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Colorado Poet Robert Cooperman ~ “John Sprockett and the No Longer Useful Guides”


John Sprockett and the No Longer Useful 

Guides to Lawrence, Kansas, August, 1863

By Colorado Poet Robert Cooperman

Narration By Roger Netzer


That first time I was ordered

by Captain Quantrill to shoot

an Abolitionist we’d kidnapped,

leave him in the buffalo grass, I couldn’t,

even with my reputation for rage:

him with a wife and daughter.

Besides he sat stoic as the Baptist

about to lose his holy head

when we shoved him onto the lead wagon

loaded with provisions we’d taken

from his dry goods store, and told him

to guide us: knowing what would happen

when he grew unsure of the route.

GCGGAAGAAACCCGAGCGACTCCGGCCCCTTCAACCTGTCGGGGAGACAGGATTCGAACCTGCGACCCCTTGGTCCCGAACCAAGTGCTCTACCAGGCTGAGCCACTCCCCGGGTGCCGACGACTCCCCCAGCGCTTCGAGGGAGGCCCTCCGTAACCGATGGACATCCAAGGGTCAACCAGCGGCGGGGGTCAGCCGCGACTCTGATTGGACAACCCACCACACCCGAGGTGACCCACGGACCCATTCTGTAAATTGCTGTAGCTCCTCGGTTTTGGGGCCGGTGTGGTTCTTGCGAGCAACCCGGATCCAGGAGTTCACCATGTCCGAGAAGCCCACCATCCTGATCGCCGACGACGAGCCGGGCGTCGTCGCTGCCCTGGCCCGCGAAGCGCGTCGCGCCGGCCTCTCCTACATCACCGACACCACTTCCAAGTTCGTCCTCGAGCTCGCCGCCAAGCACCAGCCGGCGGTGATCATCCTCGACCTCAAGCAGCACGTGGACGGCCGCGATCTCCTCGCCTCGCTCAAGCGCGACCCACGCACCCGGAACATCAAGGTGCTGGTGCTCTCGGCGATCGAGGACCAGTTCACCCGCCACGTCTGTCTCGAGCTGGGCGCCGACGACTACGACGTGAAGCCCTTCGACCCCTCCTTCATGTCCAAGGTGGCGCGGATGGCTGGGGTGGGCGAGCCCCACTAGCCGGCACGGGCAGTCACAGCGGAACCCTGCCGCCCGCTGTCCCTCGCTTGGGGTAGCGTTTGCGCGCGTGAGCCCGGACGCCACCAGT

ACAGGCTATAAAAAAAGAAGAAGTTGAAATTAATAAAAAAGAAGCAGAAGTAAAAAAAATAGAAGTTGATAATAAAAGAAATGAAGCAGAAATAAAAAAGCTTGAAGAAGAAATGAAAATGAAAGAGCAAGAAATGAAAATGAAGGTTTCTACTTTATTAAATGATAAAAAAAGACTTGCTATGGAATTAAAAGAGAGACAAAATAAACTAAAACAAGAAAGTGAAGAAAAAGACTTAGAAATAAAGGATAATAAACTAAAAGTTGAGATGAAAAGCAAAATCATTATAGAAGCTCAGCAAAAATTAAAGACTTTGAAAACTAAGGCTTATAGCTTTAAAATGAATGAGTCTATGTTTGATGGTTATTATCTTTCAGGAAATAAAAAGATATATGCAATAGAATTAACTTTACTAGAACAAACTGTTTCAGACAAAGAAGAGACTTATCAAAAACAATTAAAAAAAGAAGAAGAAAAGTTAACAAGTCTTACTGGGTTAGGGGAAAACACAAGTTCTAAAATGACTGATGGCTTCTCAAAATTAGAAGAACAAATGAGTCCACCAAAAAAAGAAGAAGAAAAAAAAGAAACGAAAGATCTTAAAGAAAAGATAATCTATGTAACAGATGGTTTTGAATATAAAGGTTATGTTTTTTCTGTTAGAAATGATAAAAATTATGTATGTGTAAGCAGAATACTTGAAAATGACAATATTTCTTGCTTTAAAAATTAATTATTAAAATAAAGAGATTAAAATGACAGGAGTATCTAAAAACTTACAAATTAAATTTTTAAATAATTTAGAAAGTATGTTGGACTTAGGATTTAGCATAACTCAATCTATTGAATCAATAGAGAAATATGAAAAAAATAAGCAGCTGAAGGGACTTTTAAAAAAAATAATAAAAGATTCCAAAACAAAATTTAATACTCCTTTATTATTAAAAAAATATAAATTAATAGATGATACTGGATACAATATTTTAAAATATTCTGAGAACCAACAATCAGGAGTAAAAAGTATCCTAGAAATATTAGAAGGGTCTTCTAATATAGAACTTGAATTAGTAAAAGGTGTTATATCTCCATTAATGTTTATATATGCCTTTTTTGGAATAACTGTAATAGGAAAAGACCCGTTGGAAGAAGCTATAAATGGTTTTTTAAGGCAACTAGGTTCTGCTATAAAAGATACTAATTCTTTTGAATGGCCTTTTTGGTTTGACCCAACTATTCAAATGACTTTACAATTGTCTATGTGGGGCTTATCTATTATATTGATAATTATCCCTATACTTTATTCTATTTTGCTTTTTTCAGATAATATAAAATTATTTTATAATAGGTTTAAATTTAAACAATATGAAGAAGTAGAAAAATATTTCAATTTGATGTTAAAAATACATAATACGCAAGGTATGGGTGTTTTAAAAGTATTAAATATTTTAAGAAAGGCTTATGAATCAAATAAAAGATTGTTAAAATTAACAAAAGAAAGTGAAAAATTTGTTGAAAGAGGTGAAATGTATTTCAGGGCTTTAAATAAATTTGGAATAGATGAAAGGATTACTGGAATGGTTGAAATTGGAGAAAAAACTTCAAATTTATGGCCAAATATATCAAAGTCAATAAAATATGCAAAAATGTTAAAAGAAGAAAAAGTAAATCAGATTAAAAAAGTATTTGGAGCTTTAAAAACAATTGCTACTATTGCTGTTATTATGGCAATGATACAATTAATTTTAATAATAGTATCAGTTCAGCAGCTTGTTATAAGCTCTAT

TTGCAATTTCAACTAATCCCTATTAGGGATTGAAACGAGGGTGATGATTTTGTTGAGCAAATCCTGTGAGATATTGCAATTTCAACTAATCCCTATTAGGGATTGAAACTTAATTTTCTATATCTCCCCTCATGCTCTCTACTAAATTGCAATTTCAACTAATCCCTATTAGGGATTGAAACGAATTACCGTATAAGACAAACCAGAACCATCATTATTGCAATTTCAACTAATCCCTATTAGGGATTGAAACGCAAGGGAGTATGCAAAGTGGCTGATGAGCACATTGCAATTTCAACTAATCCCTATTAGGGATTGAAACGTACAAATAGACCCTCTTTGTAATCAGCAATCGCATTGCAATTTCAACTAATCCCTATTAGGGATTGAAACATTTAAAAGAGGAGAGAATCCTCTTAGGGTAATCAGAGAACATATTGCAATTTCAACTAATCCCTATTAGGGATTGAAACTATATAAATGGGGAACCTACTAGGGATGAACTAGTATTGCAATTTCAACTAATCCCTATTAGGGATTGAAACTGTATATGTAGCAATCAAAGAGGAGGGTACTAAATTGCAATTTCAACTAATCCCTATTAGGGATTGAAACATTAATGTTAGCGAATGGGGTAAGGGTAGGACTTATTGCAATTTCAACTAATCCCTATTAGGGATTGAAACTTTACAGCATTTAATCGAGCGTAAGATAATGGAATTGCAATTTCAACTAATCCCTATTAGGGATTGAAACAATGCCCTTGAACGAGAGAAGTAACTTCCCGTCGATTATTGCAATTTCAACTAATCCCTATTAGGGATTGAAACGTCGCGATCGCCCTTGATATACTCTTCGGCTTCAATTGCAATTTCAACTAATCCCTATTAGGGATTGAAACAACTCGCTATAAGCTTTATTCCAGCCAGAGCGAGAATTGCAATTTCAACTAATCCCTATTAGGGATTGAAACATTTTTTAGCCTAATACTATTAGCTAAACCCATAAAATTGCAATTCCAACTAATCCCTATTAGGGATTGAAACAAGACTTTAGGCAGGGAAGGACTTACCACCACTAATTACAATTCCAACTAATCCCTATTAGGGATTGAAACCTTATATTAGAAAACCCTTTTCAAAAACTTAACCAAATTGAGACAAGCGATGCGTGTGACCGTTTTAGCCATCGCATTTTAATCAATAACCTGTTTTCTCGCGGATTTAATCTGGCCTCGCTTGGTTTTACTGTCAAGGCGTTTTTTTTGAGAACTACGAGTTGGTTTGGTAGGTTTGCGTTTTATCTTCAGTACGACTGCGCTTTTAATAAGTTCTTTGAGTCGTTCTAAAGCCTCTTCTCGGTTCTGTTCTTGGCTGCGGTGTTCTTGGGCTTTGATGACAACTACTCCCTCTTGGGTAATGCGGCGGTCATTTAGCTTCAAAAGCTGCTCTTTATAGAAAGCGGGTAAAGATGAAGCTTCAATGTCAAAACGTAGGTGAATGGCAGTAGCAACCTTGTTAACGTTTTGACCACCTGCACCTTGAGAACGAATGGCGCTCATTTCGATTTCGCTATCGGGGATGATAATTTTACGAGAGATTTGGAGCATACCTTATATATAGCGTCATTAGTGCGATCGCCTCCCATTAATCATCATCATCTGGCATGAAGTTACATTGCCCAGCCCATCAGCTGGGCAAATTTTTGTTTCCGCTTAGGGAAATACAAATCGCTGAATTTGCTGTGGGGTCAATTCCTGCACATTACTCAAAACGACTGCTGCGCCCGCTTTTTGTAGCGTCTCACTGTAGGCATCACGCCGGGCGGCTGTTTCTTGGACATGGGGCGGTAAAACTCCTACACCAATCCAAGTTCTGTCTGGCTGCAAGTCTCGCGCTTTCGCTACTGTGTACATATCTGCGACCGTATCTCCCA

But like I said, he went quiet as a spy

caught behind enemy lines, so’s I couldn’t

back-shoot him, let alone full in his face,

that unlike mine, wasn’t grizzly-ripped.

Instead, when I marched him into

the peaceful, waving grass, I knocked

him down, blasted into the blue sky,

and told him if he wanted his health,

to lie still for a good ten minutes.


But the next time, Captain sent

Ben Sanders with me.  Afterwards,

he kicked the corpse like a tin can

and unbuttoned his trousers, to piss on

“The no-good, slave-loving sumbitch.”


“Don’t,” I said soft as windless snow.

Sanders backed away, told the Captain

the job was done, ‘cept the shot’ll

echo in my head ‘til the day I die.


But the third time, I didn’t hesitate.



Compiled/Published by LeRoy Chatfield
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